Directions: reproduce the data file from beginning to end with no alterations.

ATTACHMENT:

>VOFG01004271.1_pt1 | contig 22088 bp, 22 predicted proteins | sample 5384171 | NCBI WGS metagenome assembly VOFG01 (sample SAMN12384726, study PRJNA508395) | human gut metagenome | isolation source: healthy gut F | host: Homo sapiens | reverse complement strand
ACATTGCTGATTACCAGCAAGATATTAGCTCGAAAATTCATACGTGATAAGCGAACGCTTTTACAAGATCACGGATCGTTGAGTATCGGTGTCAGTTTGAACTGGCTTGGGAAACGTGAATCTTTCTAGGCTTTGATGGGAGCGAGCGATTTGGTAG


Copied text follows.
>VOFG01004271.1_pt1 | contig 22088 bp, 22 predicted proteins | sample 5384171 | NCBI WGS metagenome assembly VOFG01 (sample SAMN12384726, study PRJNA508395) | human gut metagenome | isolation source: healthy gut F | host: Homo sapiens | reverse complement strand
ACATTGCTGATTACCAGCAAGATATTAGCTCGAAAATTCATACGTGATAAGCGAACGCTTTTACAAGATCACGGATCGTTGAGTATCGGTGTCAGTTTGAACTGGCTTGGGAAACGTGAATCTTTCTAGGCTTTGATGGGAGCGAGCGATTTGGTAG